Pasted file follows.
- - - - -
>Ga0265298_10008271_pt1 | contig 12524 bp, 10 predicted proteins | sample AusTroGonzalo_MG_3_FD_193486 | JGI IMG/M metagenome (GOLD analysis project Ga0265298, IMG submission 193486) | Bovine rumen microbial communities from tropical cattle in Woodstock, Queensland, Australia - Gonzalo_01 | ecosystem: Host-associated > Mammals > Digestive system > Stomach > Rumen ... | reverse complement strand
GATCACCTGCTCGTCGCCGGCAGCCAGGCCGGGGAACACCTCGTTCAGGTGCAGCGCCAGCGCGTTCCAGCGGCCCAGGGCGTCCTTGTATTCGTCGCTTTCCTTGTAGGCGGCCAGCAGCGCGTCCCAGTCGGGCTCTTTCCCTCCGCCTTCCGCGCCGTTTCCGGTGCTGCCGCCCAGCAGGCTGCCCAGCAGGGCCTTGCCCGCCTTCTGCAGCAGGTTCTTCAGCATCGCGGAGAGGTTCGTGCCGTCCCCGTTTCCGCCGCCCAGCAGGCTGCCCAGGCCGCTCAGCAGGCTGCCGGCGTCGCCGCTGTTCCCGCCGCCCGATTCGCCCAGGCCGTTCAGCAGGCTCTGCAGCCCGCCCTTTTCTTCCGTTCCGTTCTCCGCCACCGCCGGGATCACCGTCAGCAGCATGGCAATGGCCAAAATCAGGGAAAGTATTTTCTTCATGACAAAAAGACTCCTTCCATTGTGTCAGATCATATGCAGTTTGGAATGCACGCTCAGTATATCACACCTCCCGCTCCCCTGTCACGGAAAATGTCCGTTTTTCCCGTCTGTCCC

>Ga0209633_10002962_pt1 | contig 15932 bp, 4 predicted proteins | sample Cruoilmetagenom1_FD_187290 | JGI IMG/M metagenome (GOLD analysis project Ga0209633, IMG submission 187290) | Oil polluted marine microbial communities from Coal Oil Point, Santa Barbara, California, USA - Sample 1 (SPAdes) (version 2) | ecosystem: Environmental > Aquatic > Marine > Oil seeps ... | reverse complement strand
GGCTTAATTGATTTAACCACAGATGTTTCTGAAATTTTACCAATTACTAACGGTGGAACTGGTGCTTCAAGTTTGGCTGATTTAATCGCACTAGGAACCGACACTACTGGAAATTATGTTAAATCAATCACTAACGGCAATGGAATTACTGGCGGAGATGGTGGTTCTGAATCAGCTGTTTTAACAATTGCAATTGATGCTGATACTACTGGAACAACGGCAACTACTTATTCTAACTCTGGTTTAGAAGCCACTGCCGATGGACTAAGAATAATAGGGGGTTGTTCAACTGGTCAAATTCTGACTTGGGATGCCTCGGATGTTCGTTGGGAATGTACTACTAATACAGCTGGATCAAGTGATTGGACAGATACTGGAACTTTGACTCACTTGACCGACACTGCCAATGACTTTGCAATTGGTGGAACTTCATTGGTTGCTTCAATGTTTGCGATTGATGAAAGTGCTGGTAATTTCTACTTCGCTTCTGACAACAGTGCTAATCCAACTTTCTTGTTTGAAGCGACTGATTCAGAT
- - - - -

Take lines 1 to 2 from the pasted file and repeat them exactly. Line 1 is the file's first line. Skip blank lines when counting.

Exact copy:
>Ga0265298_10008271_pt1 | contig 12524 bp, 10 predicted proteins | sample AusTroGonzalo_MG_3_FD_193486 | JGI IMG/M metagenome (GOLD analysis project Ga0265298, IMG submission 193486) | Bovine rumen microbial communities from tropical cattle in Woodstock, Queensland, Australia - Gonzalo_01 | ecosystem: Host-associated > Mammals > Digestive system > Stomach > Rumen ... | reverse complement strand
GATCACCTGCTCGTCGCCGGCAGCCAGGCCGGGGAACACCTCGTTCAGGTGCAGCGCCAGCGCGTTCCAGCGGCCCAGGGCGTCCTTGTATTCGTCGCTTTCCTTGTAGGCGGCCAGCAGCGCGTCCCAGTCGGGCTCTTTCCCTCCGCCTTCCGCGCCGTTTCCGGTGCTGCCGCCCAGCAGGCTGCCCAGCAGGGCCTTGCCCGCCTTCTGCAGCAGGTTCTTCAGCATCGCGGAGAGGTTCGTGCCGTCCCCGTTTCCGCCGCCCAGCAGGCTGCCCAGGCCGCTCAGCAGGCTGCCGGCGTCGCCGCTGTTCCCGCCGCCCGATTCGCCCAGGCCGTTCAGCAGGCTCTGCAGCCCGCCCTTTTCTTCCGTTCCGTTCTCCGCCACCGCCGGGATCACCGTCAGCAGCATGGCAATGGCCAAAATCAGGGAAAGTATTTTCTTCATGACAAAAAGACTCCTTCCATTGTGTCAGATCATATGCAGTTTGGAATGCACGCTCAGTATATCACACCTCCCGCTCCCCTGTCACGGAAAATGTCCGTTTTTCCCGTCTGTCCC